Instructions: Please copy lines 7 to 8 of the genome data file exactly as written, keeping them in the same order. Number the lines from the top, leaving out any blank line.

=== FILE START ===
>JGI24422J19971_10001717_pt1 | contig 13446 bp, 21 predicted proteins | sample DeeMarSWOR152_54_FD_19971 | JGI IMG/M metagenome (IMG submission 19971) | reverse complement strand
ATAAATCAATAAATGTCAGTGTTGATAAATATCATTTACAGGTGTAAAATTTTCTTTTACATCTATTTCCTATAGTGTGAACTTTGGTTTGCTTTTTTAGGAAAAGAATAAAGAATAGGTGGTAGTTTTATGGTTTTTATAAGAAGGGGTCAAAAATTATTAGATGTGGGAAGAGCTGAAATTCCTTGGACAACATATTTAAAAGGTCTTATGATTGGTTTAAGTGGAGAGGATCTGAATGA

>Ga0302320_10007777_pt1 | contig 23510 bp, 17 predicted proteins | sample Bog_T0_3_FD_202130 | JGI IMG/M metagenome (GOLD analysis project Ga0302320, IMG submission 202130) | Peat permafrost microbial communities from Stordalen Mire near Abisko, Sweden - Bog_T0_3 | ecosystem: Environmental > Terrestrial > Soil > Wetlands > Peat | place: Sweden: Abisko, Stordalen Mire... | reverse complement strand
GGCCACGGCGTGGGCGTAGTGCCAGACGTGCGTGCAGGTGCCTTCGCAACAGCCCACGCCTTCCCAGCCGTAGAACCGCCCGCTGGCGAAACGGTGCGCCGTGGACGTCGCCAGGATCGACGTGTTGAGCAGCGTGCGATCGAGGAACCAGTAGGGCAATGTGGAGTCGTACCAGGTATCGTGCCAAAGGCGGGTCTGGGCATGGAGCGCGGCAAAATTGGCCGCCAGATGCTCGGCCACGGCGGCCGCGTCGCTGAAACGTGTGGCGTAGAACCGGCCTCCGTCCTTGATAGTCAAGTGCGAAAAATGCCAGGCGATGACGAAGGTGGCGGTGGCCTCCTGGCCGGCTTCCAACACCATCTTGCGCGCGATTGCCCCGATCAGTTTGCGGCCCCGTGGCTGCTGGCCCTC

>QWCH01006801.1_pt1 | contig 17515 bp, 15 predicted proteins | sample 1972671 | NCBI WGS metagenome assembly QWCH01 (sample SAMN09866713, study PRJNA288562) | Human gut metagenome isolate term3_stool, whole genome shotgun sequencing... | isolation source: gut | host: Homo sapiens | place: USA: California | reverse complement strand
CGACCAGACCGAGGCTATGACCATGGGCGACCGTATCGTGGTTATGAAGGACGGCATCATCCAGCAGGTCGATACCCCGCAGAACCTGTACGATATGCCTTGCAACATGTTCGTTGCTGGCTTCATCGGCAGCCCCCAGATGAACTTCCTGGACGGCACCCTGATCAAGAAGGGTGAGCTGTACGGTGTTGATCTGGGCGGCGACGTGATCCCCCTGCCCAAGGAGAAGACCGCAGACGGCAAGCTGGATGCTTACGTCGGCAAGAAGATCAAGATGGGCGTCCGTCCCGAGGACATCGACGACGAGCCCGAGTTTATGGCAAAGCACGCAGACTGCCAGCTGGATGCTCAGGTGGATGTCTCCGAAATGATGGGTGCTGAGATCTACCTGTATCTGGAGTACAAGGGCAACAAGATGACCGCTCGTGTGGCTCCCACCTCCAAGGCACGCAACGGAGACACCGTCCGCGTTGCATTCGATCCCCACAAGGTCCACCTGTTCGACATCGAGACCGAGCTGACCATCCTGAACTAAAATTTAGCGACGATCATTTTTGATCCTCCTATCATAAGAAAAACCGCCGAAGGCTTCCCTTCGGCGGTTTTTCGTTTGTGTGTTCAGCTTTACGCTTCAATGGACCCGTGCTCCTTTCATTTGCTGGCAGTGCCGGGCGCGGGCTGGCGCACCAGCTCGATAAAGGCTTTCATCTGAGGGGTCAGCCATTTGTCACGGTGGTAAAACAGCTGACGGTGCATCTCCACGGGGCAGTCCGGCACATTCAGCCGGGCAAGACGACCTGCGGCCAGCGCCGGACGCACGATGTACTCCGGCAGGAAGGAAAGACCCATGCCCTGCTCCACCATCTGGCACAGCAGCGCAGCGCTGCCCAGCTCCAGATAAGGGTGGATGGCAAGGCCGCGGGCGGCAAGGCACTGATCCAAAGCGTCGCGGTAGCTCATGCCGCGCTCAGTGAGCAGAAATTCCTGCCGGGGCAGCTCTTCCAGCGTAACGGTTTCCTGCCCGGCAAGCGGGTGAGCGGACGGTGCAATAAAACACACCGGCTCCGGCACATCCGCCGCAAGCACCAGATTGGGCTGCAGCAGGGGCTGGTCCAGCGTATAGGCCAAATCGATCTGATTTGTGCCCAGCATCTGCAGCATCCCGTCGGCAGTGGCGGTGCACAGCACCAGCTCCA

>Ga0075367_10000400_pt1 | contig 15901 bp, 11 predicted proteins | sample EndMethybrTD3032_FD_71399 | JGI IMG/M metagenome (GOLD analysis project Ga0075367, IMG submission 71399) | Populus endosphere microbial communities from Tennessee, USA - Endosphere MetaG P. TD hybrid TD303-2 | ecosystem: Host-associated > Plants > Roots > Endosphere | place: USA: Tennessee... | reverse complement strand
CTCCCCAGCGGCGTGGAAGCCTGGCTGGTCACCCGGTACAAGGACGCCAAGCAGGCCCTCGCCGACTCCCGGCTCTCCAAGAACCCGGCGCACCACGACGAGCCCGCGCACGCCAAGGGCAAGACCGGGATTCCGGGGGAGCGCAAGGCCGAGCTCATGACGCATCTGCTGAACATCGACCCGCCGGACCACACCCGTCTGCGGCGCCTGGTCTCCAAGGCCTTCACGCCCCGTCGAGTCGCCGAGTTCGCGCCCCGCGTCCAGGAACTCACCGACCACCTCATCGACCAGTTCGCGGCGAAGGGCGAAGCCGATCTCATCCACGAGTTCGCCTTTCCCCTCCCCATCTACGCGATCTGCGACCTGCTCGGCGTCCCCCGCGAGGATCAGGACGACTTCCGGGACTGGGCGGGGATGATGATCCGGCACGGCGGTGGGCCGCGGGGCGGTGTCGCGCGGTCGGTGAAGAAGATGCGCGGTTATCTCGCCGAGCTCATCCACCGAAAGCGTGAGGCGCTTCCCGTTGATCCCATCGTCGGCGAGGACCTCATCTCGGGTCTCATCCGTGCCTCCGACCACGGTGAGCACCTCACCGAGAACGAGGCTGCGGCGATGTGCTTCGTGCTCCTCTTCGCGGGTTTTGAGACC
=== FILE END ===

>Ga0075367_10000400_pt1 | contig 15901 bp, 11 predicted proteins | sample EndMethybrTD3032_FD_71399 | JGI IMG/M metagenome (GOLD analysis project Ga0075367, IMG submission 71399) | Populus endosphere microbial communities from Tennessee, USA - Endosphere MetaG P. TD hybrid TD303-2 | ecosystem: Host-associated > Plants > Roots > Endosphere | place: USA: Tennessee... | reverse complement strand
CTCCCCAGCGGCGTGGAAGCCTGGCTGGTCACCCGGTACAAGGACGCCAAGCAGGCCCTCGCCGACTCCCGGCTCTCCAAGAACCCGGCGCACCACGACGAGCCCGCGCACGCCAAGGGCAAGACCGGGATTCCGGGGGAGCGCAAGGCCGAGCTCATGACGCATCTGCTGAACATCGACCCGCCGGACCACACCCGTCTGCGGCGCCTGGTCTCCAAGGCCTTCACGCCCCGTCGAGTCGCCGAGTTCGCGCCCCGCGTCCAGGAACTCACCGACCACCTCATCGACCAGTTCGCGGCGAAGGGCGAAGCCGATCTCATCCACGAGTTCGCCTTTCCCCTCCCCATCTACGCGATCTGCGACCTGCTCGGCGTCCCCCGCGAGGATCAGGACGACTTCCGGGACTGGGCGGGGATGATGATCCGGCACGGCGGTGGGCCGCGGGGCGGTGTCGCGCGGTCGGTGAAGAAGATGCGCGGTTATCTCGCCGAGCTCATCCACCGAAAGCGTGAGGCGCTTCCCGTTGATCCCATCGTCGGCGAGGACCTCATCTCGGGTCTCATCCGTGCCTCCGACCACGGTGAGCACCTCACCGAGAACGAGGCTGCGGCGATGTGCTTCGTGCTCCTCTTCGCGGGTTTTGAGACC